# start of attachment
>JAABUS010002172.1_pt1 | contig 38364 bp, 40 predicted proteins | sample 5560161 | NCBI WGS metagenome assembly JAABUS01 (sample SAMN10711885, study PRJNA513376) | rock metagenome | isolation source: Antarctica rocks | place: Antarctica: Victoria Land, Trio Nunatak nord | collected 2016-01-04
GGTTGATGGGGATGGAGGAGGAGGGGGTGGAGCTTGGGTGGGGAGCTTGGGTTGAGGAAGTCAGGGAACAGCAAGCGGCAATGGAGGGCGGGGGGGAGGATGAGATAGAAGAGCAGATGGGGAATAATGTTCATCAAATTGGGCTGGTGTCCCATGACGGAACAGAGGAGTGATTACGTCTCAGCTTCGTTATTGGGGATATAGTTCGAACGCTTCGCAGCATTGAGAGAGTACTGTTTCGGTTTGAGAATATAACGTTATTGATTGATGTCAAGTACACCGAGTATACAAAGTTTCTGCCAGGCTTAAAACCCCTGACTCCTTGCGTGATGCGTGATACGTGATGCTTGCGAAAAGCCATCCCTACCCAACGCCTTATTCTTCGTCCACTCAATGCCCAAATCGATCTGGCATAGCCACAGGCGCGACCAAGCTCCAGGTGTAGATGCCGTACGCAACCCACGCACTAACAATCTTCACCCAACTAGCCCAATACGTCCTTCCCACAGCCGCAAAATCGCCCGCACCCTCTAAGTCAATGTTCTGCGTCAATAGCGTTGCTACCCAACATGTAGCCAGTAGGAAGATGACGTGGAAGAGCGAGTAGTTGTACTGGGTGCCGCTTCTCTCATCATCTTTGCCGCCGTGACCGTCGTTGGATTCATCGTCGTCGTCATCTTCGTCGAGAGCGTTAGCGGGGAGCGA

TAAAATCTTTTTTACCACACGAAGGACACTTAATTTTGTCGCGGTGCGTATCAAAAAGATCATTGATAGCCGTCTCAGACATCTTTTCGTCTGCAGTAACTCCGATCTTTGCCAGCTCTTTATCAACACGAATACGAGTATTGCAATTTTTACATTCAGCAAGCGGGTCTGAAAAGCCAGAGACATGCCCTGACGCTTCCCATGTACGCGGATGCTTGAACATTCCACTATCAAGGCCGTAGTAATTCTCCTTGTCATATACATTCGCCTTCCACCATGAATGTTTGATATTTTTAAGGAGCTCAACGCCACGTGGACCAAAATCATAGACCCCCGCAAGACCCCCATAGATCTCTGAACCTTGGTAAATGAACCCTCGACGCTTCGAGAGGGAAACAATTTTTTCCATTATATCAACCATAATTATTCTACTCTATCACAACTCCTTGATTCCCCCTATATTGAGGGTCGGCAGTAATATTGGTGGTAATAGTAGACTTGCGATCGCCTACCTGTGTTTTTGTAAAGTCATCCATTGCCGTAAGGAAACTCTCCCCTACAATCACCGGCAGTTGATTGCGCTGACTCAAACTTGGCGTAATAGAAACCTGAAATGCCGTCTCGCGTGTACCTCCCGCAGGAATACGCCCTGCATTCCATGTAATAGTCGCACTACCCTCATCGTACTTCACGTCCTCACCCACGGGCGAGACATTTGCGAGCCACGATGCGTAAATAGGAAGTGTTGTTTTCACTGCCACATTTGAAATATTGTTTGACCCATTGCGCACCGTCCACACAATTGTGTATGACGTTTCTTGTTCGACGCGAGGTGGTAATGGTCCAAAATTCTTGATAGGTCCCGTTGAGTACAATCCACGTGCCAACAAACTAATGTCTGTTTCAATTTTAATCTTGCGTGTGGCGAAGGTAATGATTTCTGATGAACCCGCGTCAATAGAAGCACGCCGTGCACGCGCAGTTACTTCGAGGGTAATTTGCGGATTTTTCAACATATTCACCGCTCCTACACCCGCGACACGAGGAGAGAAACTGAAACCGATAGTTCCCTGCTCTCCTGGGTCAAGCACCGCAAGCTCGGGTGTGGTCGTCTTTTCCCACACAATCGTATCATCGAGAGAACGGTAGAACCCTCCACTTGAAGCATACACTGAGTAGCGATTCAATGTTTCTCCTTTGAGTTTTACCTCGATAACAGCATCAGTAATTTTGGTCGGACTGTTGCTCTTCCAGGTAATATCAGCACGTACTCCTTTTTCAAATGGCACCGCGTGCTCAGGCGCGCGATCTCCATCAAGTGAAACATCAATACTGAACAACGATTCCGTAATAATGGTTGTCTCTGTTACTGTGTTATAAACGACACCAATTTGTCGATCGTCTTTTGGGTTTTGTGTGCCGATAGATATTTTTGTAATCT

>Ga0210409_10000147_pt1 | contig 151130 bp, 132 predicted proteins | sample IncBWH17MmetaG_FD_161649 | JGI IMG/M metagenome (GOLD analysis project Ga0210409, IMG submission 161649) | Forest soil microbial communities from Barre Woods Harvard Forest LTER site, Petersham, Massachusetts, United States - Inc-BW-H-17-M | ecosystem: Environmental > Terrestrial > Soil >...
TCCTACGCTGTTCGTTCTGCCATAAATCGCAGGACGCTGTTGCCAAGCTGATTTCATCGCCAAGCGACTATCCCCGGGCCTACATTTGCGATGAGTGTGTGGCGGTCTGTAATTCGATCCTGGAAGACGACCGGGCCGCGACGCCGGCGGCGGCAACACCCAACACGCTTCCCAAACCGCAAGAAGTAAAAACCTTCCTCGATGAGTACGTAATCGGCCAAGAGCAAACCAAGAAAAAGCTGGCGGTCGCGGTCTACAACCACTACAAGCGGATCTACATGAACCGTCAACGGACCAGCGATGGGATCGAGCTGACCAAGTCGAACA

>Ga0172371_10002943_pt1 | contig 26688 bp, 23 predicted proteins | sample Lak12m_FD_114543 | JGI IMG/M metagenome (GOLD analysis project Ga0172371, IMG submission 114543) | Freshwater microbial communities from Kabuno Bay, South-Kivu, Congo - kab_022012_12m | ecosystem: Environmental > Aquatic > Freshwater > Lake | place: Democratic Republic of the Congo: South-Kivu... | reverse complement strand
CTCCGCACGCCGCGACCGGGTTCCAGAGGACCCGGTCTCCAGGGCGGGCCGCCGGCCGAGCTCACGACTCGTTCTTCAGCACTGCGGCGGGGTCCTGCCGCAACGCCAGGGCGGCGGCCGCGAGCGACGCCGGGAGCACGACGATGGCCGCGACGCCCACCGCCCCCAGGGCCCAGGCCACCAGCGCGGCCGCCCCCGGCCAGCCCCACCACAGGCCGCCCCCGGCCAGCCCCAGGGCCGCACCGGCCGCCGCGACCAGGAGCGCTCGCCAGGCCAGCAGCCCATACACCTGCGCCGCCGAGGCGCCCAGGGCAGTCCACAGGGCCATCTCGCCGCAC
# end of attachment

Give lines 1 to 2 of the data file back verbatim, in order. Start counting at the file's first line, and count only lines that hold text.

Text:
>JAABUS010002172.1_pt1 | contig 38364 bp, 40 predicted proteins | sample 5560161 | NCBI WGS metagenome assembly JAABUS01 (sample SAMN10711885, study PRJNA513376) | rock metagenome | isolation source: Antarctica rocks | place: Antarctica: Victoria Land, Trio Nunatak nord | collected 2016-01-04
GGTTGATGGGGATGGAGGAGGAGGGGGTGGAGCTTGGGTGGGGAGCTTGGGTTGAGGAAGTCAGGGAACAGCAAGCGGCAATGGAGGGCGGGGGGGAGGATGAGATAGAAGAGCAGATGGGGAATAATGTTCATCAAATTGGGCTGGTGTCCCATGACGGAACAGAGGAGTGATTACGTCTCAGCTTCGTTATTGGGGATATAGTTCGAACGCTTCGCAGCATTGAGAGAGTACTGTTTCGGTTTGAGAATATAACGTTATTGATTGATGTCAAGTACACCGAGTATACAAAGTTTCTGCCAGGCTTAAAACCCCTGACTCCTTGCGTGATGCGTGATACGTGATGCTTGCGAAAAGCCATCCCTACCCAACGCCTTATTCTTCGTCCACTCAATGCCCAAATCGATCTGGCATAGCCACAGGCGCGACCAAGCTCCAGGTGTAGATGCCGTACGCAACCCACGCACTAACAATCTTCACCCAACTAGCCCAATACGTCCTTCCCACAGCCGCAAAATCGCCCGCACCCTCTAAGTCAATGTTCTGCGTCAATAGCGTTGCTACCCAACATGTAGCCAGTAGGAAGATGACGTGGAAGAGCGAGTAGTTGTACTGGGTGCCGCTTCTCTCATCATCTTTGCCGCCGTGACCGTCGTTGGATTCATCGTCGTCGTCATCTTCGTCGAGAGCGTTAGCGGGGAGCGA